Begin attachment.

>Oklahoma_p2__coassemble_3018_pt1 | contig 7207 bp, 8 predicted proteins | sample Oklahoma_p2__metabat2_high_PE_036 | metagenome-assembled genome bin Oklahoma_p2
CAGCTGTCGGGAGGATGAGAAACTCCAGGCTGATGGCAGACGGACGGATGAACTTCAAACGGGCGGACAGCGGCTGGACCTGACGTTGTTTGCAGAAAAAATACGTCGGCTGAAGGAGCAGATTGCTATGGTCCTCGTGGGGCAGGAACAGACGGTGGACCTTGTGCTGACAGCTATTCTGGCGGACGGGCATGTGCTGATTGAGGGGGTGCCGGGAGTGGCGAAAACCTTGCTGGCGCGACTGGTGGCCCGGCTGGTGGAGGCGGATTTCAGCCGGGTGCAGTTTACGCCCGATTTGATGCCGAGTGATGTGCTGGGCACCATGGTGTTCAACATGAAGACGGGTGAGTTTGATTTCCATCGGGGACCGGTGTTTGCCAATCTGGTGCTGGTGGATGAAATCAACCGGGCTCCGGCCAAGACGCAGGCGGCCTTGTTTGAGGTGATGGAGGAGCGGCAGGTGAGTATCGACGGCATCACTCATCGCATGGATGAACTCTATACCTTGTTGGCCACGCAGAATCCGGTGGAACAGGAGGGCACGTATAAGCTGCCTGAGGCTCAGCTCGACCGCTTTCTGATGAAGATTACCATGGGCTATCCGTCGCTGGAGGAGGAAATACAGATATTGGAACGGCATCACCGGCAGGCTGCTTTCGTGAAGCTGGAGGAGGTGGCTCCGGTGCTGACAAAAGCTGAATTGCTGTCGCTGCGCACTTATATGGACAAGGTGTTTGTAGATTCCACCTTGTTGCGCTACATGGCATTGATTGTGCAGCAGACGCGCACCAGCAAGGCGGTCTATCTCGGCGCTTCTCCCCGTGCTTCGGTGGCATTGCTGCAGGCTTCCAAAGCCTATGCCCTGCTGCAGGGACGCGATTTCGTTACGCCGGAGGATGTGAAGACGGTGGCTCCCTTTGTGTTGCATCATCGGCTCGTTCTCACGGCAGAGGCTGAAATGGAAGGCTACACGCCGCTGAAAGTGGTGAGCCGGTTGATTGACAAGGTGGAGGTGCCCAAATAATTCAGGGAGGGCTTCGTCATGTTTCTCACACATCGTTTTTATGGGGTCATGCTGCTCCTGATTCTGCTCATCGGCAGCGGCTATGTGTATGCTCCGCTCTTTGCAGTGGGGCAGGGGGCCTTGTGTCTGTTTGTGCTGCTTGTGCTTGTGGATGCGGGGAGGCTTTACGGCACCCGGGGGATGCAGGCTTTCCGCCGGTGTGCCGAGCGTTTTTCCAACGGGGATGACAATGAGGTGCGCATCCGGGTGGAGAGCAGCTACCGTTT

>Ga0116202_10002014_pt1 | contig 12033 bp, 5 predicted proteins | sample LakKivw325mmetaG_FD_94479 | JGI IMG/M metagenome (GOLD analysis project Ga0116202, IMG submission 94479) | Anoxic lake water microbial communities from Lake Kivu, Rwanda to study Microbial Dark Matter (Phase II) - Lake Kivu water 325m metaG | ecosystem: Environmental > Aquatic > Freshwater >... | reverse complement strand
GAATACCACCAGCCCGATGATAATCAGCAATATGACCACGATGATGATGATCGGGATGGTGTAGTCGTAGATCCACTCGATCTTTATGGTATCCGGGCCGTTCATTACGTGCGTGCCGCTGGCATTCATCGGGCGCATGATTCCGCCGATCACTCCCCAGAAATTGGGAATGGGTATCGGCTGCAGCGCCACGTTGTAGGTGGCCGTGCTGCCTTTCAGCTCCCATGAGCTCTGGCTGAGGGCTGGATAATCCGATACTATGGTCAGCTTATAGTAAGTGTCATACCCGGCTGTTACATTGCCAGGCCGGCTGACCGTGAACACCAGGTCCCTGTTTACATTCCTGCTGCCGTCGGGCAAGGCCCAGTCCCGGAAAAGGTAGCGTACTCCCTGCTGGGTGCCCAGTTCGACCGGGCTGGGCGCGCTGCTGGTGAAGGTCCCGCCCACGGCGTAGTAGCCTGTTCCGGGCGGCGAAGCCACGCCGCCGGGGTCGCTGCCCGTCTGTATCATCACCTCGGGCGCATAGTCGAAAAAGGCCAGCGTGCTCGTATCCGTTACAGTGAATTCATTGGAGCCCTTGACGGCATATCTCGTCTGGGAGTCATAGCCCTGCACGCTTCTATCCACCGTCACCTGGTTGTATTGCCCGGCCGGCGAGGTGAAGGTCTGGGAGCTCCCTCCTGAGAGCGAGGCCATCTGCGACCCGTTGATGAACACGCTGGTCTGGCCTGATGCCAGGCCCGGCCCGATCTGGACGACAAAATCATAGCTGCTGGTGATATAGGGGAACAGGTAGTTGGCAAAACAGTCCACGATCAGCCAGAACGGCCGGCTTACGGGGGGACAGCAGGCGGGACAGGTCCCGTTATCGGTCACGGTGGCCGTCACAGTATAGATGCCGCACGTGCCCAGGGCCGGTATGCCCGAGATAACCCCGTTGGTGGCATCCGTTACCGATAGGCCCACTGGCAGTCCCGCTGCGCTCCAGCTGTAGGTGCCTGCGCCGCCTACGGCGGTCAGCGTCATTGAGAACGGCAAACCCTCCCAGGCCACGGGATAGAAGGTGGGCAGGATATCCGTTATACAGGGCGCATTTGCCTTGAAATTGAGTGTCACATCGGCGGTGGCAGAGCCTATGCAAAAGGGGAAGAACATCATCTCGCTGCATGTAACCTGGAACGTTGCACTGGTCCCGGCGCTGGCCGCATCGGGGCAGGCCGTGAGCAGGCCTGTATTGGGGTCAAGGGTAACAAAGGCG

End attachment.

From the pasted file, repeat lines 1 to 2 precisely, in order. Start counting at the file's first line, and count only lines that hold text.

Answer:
>Oklahoma_p2__coassemble_3018_pt1 | contig 7207 bp, 8 predicted proteins | sample Oklahoma_p2__metabat2_high_PE_036 | metagenome-assembled genome bin Oklahoma_p2
CAGCTGTCGGGAGGATGAGAAACTCCAGGCTGATGGCAGACGGACGGATGAACTTCAAACGGGCGGACAGCGGCTGGACCTGACGTTGTTTGCAGAAAAAATACGTCGGCTGAAGGAGCAGATTGCTATGGTCCTCGTGGGGCAGGAACAGACGGTGGACCTTGTGCTGACAGCTATTCTGGCGGACGGGCATGTGCTGATTGAGGGGGTGCCGGGAGTGGCGAAAACCTTGCTGGCGCGACTGGTGGCCCGGCTGGTGGAGGCGGATTTCAGCCGGGTGCAGTTTACGCCCGATTTGATGCCGAGTGATGTGCTGGGCACCATGGTGTTCAACATGAAGACGGGTGAGTTTGATTTCCATCGGGGACCGGTGTTTGCCAATCTGGTGCTGGTGGATGAAATCAACCGGGCTCCGGCCAAGACGCAGGCGGCCTTGTTTGAGGTGATGGAGGAGCGGCAGGTGAGTATCGACGGCATCACTCATCGCATGGATGAACTCTATACCTTGTTGGCCACGCAGAATCCGGTGGAACAGGAGGGCACGTATAAGCTGCCTGAGGCTCAGCTCGACCGCTTTCTGATGAAGATTACCATGGGCTATCCGTCGCTGGAGGAGGAAATACAGATATTGGAACGGCATCACCGGCAGGCTGCTTTCGTGAAGCTGGAGGAGGTGGCTCCGGTGCTGACAAAAGCTGAATTGCTGTCGCTGCGCACTTATATGGACAAGGTGTTTGTAGATTCCACCTTGTTGCGCTACATGGCATTGATTGTGCAGCAGACGCGCACCAGCAAGGCGGTCTATCTCGGCGCTTCTCCCCGTGCTTCGGTGGCATTGCTGCAGGCTTCCAAAGCCTATGCCCTGCTGCAGGGACGCGATTTCGTTACGCCGGAGGATGTGAAGACGGTGGCTCCCTTTGTGTTGCATCATCGGCTCGTTCTCACGGCAGAGGCTGAAATGGAAGGCTACACGCCGCTGAAAGTGGTGAGCCGGTTGATTGACAAGGTGGAGGTGCCCAAATAATTCAGGGAGGGCTTCGTCATGTTTCTCACACATCGTTTTTATGGGGTCATGCTGCTCCTGATTCTGCTCATCGGCAGCGGCTATGTGTATGCTCCGCTCTTTGCAGTGGGGCAGGGGGCCTTGTGTCTGTTTGTGCTGCTTGTGCTTGTGGATGCGGGGAGGCTTTACGGCACCCGGGGGATGCAGGCTTTCCGCCGGTGTGCCGAGCGTTTTTCCAACGGGGATGACAATGAGGTGCGCATCCGGGTGGAGAGCAGCTACCGTTT